The film became a surprise hit in South Korea, where it was watched by more than 3 million people, one of the highest numbers among the foreign romantic comedy movies released in Korea.[20] It grossed the total of $23,434,443, which is the highest figure compared to the other countries.[21]

Plot holes[edit]

Critic Mark Kermode observes that writer Curtis "sets up his rules of temporal engagement, only to break them willy-nilly whenever the prospect of an extra hug rears its head".[22]

The rules[23] as explained to Tim by his father are:

  1. Only male members of the family can travel in time.
  2. Only travel to the past is possible.
  3. It is impossible to travel back to before you were born.
  4. Traveling back to a time before your child is born will cause a different child to be born and the original child will be lost.

The film's internal logic about time travel was also criticised in other reviews:

Soundtrack[edit]

Track listing[29]
No.TitleArtistLength
1."The Luckiest" (About Time version)Ben Folds4:04
2."How Long Will I Love You"  Jon Boden, Sam Sweeney & Ben Coleman2:46
3."Mid Air"  Paul Buchanan2:28
4."At the River" (Radio Edit)Groove Armada3:10
5."Friday I'm In Love"  The Cure3:34
6."Back To Black" (Explicit)Amy Winehouse4:00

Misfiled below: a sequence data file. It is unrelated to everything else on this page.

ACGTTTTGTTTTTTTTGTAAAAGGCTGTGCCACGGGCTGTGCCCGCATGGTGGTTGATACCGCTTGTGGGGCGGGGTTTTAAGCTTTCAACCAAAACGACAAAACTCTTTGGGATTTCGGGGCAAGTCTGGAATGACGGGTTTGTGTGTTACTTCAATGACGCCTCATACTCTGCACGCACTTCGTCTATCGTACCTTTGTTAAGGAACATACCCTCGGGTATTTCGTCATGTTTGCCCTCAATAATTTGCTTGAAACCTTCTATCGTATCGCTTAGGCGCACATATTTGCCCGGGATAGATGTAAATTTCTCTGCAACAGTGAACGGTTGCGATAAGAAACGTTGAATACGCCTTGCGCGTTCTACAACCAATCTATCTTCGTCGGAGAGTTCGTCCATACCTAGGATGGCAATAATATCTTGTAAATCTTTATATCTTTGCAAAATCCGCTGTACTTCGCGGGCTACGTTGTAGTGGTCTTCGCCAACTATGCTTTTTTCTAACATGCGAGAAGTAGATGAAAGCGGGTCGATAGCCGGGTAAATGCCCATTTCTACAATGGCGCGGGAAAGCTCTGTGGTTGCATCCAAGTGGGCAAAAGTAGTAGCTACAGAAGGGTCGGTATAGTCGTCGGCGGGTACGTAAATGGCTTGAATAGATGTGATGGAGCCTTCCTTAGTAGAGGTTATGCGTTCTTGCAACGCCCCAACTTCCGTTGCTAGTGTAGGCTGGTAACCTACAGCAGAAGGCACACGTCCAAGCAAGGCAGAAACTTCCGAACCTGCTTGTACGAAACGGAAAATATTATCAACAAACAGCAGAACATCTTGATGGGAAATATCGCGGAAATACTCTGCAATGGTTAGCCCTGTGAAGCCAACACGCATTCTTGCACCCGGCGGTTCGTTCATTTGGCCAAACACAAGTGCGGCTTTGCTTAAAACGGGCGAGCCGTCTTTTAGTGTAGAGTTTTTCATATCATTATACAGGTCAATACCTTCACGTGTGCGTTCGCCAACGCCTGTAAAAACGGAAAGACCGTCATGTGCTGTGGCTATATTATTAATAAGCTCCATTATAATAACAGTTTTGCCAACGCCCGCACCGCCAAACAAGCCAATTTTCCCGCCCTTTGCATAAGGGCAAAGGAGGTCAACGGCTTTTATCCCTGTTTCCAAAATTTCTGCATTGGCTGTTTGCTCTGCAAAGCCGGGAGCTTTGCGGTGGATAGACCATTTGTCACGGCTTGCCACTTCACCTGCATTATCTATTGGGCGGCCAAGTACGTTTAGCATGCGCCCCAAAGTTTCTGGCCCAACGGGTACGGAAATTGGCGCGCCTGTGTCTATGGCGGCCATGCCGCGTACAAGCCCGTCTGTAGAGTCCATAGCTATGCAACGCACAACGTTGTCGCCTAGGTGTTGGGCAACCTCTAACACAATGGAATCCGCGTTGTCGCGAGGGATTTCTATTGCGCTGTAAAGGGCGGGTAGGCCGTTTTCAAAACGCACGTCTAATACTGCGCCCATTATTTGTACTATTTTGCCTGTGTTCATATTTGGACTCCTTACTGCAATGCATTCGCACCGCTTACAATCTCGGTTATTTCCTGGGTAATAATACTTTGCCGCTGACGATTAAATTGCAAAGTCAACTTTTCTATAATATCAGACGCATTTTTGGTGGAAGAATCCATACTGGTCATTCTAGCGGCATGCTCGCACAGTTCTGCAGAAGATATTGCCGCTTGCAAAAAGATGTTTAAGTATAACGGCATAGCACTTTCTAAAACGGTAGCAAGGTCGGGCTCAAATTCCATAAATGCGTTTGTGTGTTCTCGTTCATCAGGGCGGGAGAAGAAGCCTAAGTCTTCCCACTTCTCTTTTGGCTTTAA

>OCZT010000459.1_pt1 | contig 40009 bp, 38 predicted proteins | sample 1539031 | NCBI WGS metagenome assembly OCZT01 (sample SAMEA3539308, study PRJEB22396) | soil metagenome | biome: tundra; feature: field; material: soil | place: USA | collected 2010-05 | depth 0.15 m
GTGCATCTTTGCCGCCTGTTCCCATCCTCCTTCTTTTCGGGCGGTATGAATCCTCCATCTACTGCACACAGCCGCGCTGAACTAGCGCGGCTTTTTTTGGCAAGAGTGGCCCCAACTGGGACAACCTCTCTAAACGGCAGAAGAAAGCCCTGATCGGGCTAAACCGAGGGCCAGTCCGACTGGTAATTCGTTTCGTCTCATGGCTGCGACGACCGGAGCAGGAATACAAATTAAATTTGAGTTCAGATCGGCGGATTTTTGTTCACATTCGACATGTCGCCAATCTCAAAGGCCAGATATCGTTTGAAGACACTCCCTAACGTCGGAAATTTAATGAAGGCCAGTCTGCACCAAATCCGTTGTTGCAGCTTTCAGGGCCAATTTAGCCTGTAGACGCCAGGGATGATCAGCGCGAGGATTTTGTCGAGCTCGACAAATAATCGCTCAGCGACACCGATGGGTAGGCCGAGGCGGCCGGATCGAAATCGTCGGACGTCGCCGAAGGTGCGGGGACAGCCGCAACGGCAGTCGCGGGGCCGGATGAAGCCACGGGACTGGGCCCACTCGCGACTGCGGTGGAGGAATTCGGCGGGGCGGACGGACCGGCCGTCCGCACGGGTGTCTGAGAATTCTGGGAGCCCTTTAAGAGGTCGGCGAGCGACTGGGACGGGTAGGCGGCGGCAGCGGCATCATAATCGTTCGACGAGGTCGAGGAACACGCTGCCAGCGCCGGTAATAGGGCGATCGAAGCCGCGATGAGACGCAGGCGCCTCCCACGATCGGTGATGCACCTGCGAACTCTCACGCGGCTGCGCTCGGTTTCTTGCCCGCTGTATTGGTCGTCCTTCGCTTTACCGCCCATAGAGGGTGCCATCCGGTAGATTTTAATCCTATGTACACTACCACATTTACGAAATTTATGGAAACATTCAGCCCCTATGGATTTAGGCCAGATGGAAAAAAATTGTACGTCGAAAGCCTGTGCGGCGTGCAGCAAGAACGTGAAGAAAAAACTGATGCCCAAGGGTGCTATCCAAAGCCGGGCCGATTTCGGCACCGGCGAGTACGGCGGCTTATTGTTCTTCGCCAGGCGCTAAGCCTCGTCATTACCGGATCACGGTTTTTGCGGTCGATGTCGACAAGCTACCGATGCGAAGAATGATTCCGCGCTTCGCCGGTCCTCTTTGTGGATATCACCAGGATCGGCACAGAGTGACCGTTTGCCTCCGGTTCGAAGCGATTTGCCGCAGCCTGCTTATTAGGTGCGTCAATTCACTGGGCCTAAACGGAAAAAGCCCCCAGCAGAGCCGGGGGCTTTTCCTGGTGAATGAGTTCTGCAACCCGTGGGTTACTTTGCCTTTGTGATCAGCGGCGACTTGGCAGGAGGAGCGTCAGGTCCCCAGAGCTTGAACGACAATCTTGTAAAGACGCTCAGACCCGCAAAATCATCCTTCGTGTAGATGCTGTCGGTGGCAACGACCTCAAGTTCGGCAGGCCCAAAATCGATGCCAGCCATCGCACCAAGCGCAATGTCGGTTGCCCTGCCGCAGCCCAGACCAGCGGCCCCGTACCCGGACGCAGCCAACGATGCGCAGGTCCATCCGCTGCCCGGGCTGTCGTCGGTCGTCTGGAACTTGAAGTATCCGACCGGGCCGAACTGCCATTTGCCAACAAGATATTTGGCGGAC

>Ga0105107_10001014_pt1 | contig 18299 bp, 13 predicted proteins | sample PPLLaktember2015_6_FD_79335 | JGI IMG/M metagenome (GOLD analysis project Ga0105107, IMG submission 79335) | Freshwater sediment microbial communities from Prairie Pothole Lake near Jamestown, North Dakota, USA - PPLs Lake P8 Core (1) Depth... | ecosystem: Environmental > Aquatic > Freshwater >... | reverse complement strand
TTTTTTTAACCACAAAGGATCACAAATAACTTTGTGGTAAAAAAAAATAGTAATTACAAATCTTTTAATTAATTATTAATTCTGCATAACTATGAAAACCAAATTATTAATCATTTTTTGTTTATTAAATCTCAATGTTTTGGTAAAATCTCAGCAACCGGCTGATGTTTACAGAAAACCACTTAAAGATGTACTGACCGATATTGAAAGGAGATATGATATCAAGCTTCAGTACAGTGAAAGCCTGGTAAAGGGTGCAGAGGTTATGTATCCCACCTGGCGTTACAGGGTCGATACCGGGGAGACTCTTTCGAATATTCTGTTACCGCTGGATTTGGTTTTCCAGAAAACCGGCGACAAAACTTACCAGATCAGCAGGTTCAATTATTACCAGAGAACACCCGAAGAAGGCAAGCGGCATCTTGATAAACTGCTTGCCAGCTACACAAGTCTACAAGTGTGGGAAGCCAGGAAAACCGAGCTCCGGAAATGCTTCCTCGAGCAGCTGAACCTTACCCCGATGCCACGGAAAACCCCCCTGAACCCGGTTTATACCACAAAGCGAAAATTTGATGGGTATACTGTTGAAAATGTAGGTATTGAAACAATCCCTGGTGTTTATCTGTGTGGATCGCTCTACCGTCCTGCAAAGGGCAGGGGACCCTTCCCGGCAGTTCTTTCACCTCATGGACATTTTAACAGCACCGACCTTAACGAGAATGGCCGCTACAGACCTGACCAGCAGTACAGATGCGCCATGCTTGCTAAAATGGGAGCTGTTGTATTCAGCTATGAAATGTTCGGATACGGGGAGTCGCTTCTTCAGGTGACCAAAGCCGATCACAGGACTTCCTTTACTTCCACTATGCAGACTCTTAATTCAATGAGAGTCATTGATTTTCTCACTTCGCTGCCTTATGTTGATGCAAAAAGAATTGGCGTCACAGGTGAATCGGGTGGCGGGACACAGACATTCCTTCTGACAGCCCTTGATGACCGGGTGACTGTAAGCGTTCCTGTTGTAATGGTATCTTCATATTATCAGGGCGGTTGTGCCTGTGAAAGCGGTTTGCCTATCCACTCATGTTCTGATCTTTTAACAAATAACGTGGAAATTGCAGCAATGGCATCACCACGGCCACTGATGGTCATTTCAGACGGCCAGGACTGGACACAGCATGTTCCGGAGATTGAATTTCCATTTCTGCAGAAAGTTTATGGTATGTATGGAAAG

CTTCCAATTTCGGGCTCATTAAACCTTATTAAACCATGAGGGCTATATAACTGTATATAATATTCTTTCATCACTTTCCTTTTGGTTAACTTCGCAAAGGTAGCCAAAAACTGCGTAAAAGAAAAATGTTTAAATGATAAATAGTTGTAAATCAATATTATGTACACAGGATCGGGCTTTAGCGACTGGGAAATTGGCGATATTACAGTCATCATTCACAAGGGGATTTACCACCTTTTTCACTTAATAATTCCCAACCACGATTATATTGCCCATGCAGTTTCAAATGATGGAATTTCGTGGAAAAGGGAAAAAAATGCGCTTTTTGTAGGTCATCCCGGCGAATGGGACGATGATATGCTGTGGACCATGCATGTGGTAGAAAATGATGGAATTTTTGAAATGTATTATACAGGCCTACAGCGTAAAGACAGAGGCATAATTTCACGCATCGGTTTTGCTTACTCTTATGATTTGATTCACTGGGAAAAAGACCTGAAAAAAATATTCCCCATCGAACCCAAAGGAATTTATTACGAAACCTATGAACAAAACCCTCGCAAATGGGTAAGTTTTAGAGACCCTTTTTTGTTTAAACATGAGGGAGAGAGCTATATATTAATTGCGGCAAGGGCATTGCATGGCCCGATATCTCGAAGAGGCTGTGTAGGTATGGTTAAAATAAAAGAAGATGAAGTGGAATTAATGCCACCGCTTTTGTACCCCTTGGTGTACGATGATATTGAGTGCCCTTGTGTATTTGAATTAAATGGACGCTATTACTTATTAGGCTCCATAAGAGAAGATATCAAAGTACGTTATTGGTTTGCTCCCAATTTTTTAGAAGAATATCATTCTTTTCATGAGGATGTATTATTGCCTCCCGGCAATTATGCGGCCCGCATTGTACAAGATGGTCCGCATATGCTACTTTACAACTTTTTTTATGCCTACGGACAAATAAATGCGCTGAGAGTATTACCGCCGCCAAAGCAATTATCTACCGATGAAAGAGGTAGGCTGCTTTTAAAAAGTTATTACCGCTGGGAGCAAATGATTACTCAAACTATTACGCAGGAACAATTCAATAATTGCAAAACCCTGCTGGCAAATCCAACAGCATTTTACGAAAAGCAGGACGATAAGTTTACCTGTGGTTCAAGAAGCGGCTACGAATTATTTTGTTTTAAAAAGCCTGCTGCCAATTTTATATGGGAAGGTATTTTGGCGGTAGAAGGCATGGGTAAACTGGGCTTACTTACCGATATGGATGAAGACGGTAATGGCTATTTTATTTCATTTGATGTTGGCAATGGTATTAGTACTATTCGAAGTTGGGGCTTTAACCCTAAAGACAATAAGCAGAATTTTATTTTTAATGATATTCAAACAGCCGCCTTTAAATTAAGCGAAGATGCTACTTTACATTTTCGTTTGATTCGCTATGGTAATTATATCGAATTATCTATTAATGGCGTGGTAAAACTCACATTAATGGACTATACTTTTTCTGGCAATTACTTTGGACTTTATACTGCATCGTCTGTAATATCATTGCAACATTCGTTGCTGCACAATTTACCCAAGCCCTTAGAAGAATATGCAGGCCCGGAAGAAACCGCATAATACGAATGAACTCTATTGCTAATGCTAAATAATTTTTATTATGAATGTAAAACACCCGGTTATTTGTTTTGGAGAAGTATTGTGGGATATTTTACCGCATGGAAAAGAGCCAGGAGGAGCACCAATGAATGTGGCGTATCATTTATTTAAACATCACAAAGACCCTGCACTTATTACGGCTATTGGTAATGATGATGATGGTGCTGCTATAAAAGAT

7."Gold in them Hills"  Ron Sexsmith3:31
8."The About Time Theme"  Nick Laird-Clowes2:22
9."Into My Arms"  Nick Cave & The Bad Seeds4:13
10."Il Mondo"  Jimmy Fontana2:42
11."Golborne Road"  Nick Laird-Clowes2:16
12."Push the Button"  Sugababes3:37
13."All the Things She Said" (Original Edited)t.A.T.u.3:35
14."When I Fall In Love"  Barbar Gough, Sagat Guirey, Andy Hamill & Tim Herniman3:02
15."Spiegel im Spiegel"  Arvo Pärt9:24
16."How Long Will I Love You"  Ellie Goulding2:34
17."Mr. Brightside"  The Killers3:42

See also[edit]

References[edit]

  1. ^ "About Time". British Board of Film Classification. 
  2. ^ "About Time". British Film Institute. Retrieved April 21, 2014. 
  3. ^ a b "About Time". The Numbers. Retrieved 2 January 2014. 
  4. ^ "About Time (2013)". Box Office Mojo. 
  5. ^ White, James. "New Pic of About Time: Richard Curts' new time-warping comedy". Empire. Retrieved 11 April 2013. 
  6. ^ Kemp, Stuart. "'War Horse' Writer Richard Curtis to Direct Time-Travel Script 'About Time' for Working Title (Exclusive)". The Hollywood Reporter. Retrieved 11 April 2013. 
  7. ^ Child, Ben (19 January 2012). "Richard Curtis decides it's About Time he directed a film about time travel". London: The Guardian. Retrieved 11 April 2013. 
  8. ^ a b Rome, Emily. "Rachel McAdams rom-com 'About Time' gets new release date". Inside Movies. Retrieved 11 April 2013. 
  9. ^ Pulver, Andrew (11 May 2012). "Rachel McAdams to star in Richard Curtis romcom About Time". London: The Guardian. Retrieved 11 April 2013.